Thursday, September 14, 2006

Looking for Joan Quinn I ran into this great page:

The Day The Factory Died

From Andy Warhol: The Day The Factory Died by Christophe von Hohenberg and Charlie Scheips

Forty-three years ago, in the autumn of the year, Andy Warhol had one of his first uptown, bigtime exhibitions in three small rooms in a ground floor gallery in a brownstone in the East 70s. One room was Brillo boxes, one Campbell soup boxes and the other Kellogg’s Corn Flakes boxes. To the world beyond the art world, this was nothing less or more than a hoot.

I know because there I was, as I continue to be, not of the art world, invited by a girl I knew who worked as an assistant to Glamour magazine editor Marguerite Lamkin (now Littman). The impact of the man on his world was hardly apparent that night and in fact could have been foreseen at the time only by the most clairvoyant.

And then looking for the office I ran into this odd page on paperweight pyramids and Warhol office supplies:

Andy Warhol Empire China Paperweight Pyramid
by Andy Warhol
Sparkling Empire China crystal paperweight is from the.

And then it was all about that film on Solanas


Wednesday, September 13, 2006

There's a movie called Material Girls. It's with Hilary and Hayley Duff. So Disney. Madonna has been fully absorbed, fully--she's beyond selling out. Although the electronic music avant-garde are not always eager to work with her, here is an apparent exception (which I don't buy. Massive is just too cool to do this). The hook up on Massive:

Biggest female pop artist in the World. Massive Attack allegedly so terrified of meeting her that they hid. Finally collaborated with her on single 'I Want You'

And William Orbit was interviewed on KCRW at one point about mixing and producing Ray of Light for Madonna. She wanted that electronic feel in her album--something she had not been able to really tackle in previous albums; and apparently, according to Orbit's story, he knew of other producers who could have worked with her, but would not touch her with a ten foot pole because she was too mainstream. And he was straight up about this on the radio and basically said that it was a lot of money for the production. The boy was honest. He's still cool. I like his work. Here's an interview where he keeps it safe...

Moving on to Madonna, he modestly notes that "I had it lucky, as she'd just come off Evita where she'd had vocal tuition, and so we were able to try something like the song Ray Of Light. It's just a semitone higher than she's comfortable with but we thought the strain really helped. She got frustrated when we were recording but you want that bit of edge with singers, that thing of reaching. You can't fake it, and you can hear it when she cracks it on the record. Live, she has to sing it very slightly lower, with all the dancing and everything going on."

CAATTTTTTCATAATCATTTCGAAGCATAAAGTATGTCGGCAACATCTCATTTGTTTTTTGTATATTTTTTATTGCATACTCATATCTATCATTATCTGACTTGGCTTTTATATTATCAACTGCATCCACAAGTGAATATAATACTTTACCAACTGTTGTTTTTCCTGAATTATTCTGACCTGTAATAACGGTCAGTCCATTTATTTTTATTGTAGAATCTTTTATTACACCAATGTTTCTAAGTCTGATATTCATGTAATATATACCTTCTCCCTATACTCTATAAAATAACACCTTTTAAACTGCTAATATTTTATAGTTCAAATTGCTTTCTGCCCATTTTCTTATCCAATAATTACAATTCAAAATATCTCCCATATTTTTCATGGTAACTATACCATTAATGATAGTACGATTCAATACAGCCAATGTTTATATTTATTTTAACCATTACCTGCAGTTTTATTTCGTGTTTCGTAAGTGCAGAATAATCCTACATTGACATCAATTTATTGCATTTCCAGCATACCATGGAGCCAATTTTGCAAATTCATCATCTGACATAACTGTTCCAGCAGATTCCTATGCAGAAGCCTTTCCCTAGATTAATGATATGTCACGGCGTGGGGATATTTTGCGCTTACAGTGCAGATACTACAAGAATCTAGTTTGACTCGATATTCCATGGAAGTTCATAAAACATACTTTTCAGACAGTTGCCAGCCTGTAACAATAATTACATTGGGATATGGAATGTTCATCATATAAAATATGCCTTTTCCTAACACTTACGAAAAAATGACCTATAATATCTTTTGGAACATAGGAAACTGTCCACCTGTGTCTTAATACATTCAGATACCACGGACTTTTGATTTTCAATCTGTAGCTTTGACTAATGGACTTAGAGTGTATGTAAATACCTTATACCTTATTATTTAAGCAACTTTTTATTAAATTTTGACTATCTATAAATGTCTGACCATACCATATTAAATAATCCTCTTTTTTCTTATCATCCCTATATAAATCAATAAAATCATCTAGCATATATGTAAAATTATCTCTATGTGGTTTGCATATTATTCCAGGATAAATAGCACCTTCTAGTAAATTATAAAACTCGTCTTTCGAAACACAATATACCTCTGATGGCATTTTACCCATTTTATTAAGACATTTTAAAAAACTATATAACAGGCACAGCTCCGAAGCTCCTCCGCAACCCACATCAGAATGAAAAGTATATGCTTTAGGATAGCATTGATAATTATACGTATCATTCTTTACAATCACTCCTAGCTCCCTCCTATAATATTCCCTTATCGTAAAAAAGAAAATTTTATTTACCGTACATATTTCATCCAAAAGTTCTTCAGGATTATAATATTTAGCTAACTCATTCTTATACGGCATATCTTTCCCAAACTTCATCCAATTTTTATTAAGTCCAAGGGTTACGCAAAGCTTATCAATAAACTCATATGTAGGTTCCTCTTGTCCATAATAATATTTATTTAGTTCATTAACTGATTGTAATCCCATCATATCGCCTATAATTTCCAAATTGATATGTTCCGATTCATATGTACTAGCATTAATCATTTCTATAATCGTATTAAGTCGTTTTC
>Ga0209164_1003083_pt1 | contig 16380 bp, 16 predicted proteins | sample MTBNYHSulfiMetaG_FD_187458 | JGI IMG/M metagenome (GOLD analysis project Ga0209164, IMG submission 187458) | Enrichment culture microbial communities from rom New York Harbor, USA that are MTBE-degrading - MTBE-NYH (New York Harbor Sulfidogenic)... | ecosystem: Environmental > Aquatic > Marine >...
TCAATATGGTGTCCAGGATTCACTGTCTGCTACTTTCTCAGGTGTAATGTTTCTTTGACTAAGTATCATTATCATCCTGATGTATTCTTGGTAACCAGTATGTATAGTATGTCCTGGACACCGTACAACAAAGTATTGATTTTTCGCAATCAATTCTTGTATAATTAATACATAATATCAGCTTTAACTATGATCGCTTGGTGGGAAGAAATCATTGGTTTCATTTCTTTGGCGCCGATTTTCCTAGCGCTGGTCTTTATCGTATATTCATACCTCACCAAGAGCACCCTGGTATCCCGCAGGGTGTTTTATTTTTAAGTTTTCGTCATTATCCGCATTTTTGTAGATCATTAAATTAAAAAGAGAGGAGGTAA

I know another person who would not hesitate to produce anyone, a real ho' in the music biz. Todd Terry ain't frontin' when it comes to the moola, check the goods:

“I’ll always be doing music,” he reassures. “But I don’t need the record business.” He looks up from the keyboard and straightens his hat. “If I make the money I wanna make, I’m just gonna hang out and laugh at people.”


Tuesday, September 12, 2006

The hook up on walkins. Here's some stuff:

Q: What is a walk-in experience?

A: This is where two individual souls have agreed to switch places. The first soul has gone as far as it can in its development and is ready to move on. The soul that has taken its place will serve in a different capacity than before. Normally, permission has been granted in order for this to take place. Another way to call the experience is soul transference.

It gets funky rather quickly:

Starseeds, Walk-ins and Lightworkers


Not everyone on earth is from earth. There are those who are here from other planets and civilizations in this and other universes. And though they walk around in human bodies, in truth many have forms that are not human.

Many starseeds feel that this is true, but they don’t have information available to them to confirm it. Many are drawn to animals and other life forms on earth that, in fact, closely resemble their true form. For instance, some are very drawn to dolphins and there is a race of Beings called the Nommos who live on a planet in the Sirius star system.

This is more like the type of walkins I think of (hook up MIT):

Walk-in hours are brief 20-minute sessions to have your resume or cover letter reviewed and to answer quick questions. Please sign-up at the front desk (in 12-170). Take a seat while waiting for a staff member to assist you. The first walk-in appointment is taken at 11:00am, and the last walk-in appointment is taken at 12:40pm. If the designated walk-in hours are not suitable to your schedule, we encourage you to call 617-253-4733 to schedule an appointment to meet with a member of the MIT Careers Office staff. If you have further questions, after your review, our Career Assistants will help schedule a follow-up appointment with a Career Development Counselor.

At peak times, we may experience heavy volume and it may be necessary to wait. We apologize for any inconvenience this may cause you.

Then Christopher Walkins showed on Google. Somebody apparently mispelled his name, it should be Walken. Come to think of it, he's one of those character actors who constantly are walking into a scene, and flip the story. Always. That's his role in all the movies. He sort of appears. There. Like in that scene from Tarentino's Pulp Fiction; he appears with that story about Butch father's watch up his ass. Butch, a kid then, who later would turn into a boxer, just listens to Captain Koon (Walken) tell the story of a watch that had been up Butch's father's ass and also Koon's. Once a boxer, this story would make Butch go back to his place even though it would mean possibly losing his life for crossing a hustler, and to eventually get caught in a masochistic scene with a gimp, Walken is da man: